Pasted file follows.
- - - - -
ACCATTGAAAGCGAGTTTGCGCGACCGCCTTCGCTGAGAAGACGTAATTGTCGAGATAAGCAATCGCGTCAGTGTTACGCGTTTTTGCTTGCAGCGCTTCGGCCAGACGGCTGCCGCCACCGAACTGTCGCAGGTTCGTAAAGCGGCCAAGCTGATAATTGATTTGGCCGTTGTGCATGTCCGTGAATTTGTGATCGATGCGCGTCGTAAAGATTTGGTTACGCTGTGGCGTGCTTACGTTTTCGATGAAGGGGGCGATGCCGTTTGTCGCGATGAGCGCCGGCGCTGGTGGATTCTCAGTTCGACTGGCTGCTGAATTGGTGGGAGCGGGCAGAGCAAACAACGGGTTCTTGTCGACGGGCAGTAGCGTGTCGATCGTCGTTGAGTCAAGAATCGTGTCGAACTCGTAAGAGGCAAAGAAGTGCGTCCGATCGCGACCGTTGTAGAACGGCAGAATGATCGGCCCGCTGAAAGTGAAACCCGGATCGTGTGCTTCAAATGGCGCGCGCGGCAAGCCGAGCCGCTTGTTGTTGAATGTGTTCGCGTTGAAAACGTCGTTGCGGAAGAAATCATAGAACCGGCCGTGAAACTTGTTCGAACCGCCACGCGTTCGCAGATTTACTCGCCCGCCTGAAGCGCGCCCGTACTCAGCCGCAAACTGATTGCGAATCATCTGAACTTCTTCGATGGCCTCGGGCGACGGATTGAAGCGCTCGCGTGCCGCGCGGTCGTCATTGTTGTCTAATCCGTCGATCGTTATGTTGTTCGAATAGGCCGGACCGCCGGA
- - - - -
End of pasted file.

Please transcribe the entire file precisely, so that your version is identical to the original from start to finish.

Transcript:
ACCATTGAAAGCGAGTTTGCGCGACCGCCTTCGCTGAGAAGACGTAATTGTCGAGATAAGCAATCGCGTCAGTGTTACGCGTTTTTGCTTGCAGCGCTTCGGCCAGACGGCTGCCGCCACCGAACTGTCGCAGGTTCGTAAAGCGGCCAAGCTGATAATTGATTTGGCCGTTGTGCATGTCCGTGAATTTGTGATCGATGCGCGTCGTAAAGATTTGGTTACGCTGTGGCGTGCTTACGTTTTCGATGAAGGGGGCGATGCCGTTTGTCGCGATGAGCGCCGGCGCTGGTGGATTCTCAGTTCGACTGGCTGCTGAATTGGTGGGAGCGGGCAGAGCAAACAACGGGTTCTTGTCGACGGGCAGTAGCGTGTCGATCGTCGTTGAGTCAAGAATCGTGTCGAACTCGTAAGAGGCAAAGAAGTGCGTCCGATCGCGACCGTTGTAGAACGGCAGAATGATCGGCCCGCTGAAAGTGAAACCCGGATCGTGTGCTTCAAATGGCGCGCGCGGCAAGCCGAGCCGCTTGTTGTTGAATGTGTTCGCGTTGAAAACGTCGTTGCGGAAGAAATCATAGAACCGGCCGTGAAACTTGTTCGAACCGCCACGCGTTCGCAGATTTACTCGCCCGCCTGAAGCGCGCCCGTACTCAGCCGCAAACTGATTGCGAATCATCTGAACTTCTTCGATGGCCTCGGGCGACGGATTGAAGCGCTCGCGTGCCGCGCGGTCGTCATTGTTGTCTAATCCGTCGATCGTTATGTTGTTCGAATAGGCCGGACCGCCGGA